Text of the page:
[Read more session reports and live updates from the 12th Internet Governance Forum]
Opening remarks were made by Ms Anna Faith, manager of EmpowerWomen, UN Women, mentioning almost 300 applications made to the Equals in Tech Awards. These are all great role models to helping decrease the gender divide. Faith also underlined that they were working with the Vatican discussing connectivity as a human right. The research carried out discovered that women are more likely to use the Internet for educational purposes, and that public wi-fi points were a beneficial way to draw more women online.However it also showed that 73% of women experience violence online
Dr Nayla Zreik Fahed, President of Lebanese Alternative Learning (LAL), started by briefly presenting her Girls Can Count project and how LAL mainly focused on digital education, discovery activities, and listening skills. They provide resources and training and later assess the impact. There are more girls in school then boys in Lebanon, however the education they receive is in fields such as hair dressing, sewing etc. She shared the stories of girls at Syrian refugee camps in Lebanon sharing their goals to become computer scientists, architects but being told they could not. Some constraints she shared included how girls were not allowed access because they would meet ‘bad boys’ online, the lack of devices, the costs and the language barriers. LAL overcame barriers through cooperation with non-governmental organizations (NGOs) for mobile phones and low-cost tablets, and a solution box named raspberry mini server with a memory card. She also mentioned that adding arts to STEM fields helped creative thinking and solution finding.
Ms Kemly Camacho, President of Sula Batsu Cooperativa, explained the mission of her organisation as working for equal conditions for women in the information technology (IT) field, the economic rights of women, and increasing the level of positions filled by women not only in leadership but also in the creation of technology. Having conversations with young women studying IT fields in Costa Rica, she noticed only 20% of students were women and dropout rates were high. The low numbers and invisible barriers were not only in the professional field but also in academic careers. Camacho focused on women in rural communities who were interested in becoming IT professionals and in going back to their communities to create opportunities for women in IT.To achieve this they created networks of women in IT. These networks can make proposals to facilitate academic opportunities at universities. She stressed that IT needed to be more inclusive not only for women in Central America but also for Caribbean women, indigenous peoples, and people with disabilities.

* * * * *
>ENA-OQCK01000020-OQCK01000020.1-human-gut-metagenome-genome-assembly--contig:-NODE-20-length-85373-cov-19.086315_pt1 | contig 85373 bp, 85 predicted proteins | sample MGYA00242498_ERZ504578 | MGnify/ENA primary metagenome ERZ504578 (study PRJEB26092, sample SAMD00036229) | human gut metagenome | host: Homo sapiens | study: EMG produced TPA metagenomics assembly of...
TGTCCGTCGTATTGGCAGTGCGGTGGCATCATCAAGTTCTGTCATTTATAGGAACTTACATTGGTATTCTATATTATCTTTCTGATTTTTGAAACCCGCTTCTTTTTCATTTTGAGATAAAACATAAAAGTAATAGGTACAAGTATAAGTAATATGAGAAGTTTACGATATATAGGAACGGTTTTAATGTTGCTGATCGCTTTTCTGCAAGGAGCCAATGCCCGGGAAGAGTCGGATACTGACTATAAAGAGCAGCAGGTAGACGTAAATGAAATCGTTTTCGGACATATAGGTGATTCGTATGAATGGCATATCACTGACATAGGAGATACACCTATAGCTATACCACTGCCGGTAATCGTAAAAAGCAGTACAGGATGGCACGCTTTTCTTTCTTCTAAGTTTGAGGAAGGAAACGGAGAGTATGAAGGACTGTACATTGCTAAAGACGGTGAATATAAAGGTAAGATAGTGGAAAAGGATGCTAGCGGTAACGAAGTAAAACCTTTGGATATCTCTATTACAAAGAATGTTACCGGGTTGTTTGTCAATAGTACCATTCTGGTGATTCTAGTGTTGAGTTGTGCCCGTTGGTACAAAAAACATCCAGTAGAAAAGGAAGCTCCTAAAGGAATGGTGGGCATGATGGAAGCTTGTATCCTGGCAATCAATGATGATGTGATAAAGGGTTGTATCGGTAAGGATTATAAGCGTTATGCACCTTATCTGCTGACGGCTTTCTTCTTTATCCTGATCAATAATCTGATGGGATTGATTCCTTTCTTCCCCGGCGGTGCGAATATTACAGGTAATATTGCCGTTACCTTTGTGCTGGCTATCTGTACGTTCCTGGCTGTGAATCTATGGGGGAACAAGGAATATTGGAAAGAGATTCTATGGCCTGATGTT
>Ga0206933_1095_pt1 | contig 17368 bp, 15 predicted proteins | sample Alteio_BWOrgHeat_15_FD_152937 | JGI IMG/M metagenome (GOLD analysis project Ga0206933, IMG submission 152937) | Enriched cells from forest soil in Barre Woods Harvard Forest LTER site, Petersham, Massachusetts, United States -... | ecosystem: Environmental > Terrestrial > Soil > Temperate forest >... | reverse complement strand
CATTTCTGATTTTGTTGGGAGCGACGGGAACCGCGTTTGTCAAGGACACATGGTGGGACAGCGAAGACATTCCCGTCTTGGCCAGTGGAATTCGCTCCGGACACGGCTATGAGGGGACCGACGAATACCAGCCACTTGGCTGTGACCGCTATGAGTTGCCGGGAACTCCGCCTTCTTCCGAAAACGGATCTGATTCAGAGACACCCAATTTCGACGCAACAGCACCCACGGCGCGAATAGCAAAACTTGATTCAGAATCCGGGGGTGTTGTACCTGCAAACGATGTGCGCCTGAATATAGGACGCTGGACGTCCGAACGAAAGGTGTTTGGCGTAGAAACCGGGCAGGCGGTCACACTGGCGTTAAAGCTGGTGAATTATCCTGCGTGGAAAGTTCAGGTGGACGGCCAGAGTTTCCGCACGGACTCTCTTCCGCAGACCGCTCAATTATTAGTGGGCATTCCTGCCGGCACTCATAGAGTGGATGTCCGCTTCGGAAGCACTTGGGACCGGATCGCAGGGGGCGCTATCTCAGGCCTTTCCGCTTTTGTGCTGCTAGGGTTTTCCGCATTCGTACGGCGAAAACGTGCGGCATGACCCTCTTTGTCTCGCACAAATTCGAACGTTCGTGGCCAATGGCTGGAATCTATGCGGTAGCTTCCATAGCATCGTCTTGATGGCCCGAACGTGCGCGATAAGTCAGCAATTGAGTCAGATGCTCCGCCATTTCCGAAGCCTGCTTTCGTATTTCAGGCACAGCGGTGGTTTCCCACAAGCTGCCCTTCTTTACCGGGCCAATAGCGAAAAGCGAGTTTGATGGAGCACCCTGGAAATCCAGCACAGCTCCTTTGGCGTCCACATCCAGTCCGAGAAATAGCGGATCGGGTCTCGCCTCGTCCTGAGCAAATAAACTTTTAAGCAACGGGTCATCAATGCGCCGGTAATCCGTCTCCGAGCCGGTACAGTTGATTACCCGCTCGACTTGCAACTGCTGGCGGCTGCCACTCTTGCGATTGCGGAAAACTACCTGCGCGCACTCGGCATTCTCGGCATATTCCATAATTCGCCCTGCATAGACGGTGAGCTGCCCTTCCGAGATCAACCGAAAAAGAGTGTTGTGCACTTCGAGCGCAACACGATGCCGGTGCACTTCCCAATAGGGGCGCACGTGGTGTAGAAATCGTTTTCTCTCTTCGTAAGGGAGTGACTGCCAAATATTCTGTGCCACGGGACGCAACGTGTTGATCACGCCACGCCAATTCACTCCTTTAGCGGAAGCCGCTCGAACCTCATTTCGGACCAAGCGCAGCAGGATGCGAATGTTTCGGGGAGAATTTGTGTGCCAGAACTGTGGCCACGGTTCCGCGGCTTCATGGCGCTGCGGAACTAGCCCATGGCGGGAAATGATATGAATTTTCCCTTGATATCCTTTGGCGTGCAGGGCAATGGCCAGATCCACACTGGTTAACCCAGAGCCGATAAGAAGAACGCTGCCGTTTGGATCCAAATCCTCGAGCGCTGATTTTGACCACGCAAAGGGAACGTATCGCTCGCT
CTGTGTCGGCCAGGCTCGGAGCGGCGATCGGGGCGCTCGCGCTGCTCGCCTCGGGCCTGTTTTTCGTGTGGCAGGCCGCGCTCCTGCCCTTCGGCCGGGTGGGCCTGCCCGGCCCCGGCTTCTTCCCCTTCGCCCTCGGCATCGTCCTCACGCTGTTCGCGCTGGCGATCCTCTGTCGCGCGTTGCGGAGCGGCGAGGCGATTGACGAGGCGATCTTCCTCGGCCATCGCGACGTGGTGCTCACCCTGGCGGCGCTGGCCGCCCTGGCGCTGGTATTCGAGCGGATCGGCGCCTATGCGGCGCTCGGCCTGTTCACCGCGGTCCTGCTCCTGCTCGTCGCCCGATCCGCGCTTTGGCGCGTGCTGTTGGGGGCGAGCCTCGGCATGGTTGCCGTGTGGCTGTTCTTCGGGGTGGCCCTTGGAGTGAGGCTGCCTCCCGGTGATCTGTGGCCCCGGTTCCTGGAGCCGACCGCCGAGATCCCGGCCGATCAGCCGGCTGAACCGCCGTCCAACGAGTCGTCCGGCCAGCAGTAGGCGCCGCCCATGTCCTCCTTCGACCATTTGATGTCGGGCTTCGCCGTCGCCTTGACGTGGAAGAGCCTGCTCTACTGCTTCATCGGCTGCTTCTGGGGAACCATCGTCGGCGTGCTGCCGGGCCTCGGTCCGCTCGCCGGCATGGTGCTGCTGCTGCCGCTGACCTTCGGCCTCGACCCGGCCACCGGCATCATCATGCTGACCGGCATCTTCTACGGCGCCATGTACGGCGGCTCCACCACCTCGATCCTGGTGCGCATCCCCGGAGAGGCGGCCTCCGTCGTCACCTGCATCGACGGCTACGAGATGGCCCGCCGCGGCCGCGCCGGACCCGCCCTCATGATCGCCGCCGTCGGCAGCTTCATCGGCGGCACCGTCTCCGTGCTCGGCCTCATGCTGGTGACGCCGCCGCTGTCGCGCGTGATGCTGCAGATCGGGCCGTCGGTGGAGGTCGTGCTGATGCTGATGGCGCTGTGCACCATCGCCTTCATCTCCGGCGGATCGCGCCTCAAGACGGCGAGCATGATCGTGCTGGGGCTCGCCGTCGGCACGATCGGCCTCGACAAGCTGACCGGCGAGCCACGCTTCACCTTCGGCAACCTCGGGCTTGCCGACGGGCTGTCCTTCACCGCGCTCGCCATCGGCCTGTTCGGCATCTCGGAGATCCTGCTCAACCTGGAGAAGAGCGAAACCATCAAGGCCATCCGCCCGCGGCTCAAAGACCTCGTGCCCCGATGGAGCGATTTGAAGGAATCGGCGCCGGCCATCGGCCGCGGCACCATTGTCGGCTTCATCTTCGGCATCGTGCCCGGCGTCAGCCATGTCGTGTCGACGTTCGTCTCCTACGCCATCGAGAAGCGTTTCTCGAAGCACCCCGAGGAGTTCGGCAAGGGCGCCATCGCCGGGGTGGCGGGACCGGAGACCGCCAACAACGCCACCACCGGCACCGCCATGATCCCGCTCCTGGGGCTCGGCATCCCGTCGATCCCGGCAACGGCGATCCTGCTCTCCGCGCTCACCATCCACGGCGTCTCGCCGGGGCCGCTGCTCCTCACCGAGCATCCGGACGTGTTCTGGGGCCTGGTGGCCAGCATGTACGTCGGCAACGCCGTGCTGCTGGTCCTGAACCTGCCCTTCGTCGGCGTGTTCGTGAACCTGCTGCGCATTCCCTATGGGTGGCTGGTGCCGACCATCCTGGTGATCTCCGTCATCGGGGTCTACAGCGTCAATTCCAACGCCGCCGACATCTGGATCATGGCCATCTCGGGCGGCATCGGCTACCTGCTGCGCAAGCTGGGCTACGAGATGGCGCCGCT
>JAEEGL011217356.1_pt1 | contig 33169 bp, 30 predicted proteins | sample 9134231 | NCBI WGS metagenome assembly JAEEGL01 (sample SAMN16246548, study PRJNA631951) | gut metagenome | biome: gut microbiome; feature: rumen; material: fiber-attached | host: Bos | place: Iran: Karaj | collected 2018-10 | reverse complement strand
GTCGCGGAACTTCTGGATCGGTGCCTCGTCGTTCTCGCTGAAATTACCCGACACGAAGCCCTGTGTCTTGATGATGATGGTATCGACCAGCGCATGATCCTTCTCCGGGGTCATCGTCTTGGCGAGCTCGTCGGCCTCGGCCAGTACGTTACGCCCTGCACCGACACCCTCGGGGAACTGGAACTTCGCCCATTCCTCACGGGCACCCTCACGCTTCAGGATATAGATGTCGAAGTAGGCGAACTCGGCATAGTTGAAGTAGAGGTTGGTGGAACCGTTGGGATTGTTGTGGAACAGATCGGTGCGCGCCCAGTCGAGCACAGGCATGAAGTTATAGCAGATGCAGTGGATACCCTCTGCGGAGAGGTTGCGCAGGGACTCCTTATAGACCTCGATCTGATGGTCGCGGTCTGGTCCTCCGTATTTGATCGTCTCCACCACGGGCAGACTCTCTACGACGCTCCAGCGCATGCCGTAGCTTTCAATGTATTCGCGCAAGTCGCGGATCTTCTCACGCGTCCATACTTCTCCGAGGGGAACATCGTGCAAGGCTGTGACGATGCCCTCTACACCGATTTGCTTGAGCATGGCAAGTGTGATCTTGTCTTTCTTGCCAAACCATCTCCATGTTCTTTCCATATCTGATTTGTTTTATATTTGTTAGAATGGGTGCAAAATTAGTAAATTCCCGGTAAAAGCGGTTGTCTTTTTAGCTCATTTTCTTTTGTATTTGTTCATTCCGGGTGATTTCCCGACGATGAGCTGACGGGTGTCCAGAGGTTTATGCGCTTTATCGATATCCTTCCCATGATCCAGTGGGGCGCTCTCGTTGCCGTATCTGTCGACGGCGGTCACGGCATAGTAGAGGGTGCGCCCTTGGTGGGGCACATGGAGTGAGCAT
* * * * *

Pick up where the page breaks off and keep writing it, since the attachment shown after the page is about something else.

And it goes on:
Ms Roya Mahboob, President, Digital Citizen Fund, took the floor by talking of how she was introduced to the internet for the first time in 2003 when an internet cafe opened in her hometown but only men were allowed to go. Once she managed to go and access the internet, her journey with technology towards becoming the first female CEO of a technology company in Afghanistan began. Mahboob mentioned that cultural and financial issues, lack of tech support, Taliban threats, accusations of being spies were challenges she faced as a female activist and entrepreneur. Inspiring other girls like herself who are curious and passionate but underserved kept her going and she found investors and clients online and later on founded the Digital Citizen Fund. The NGO teaches girls social media, coding, and other tech skills. Breaking the negative perceptions around technology was made easier via highlighting the economical opportunities technology can provide for girls and women. Teaching kids to manage money for a home and a business, manage taxes, accounting, savings helped with starting their own startups. 100 successful women between ages 12-18 helped the fund to have a stronger voice.
The audience asked about difficulties regarding the financing of projects. Mahboob described how they made efforts towards sustainability such as selling coffee and tea they grow themselves. Camacho underlined the importance of alliances between institutions, universities, public, private actors. Final remarks included highlighting the encouraging and amplifying effect of awards such as EQUALS in Tech, for inspiration and awareness raising.
by Su Sonia Herring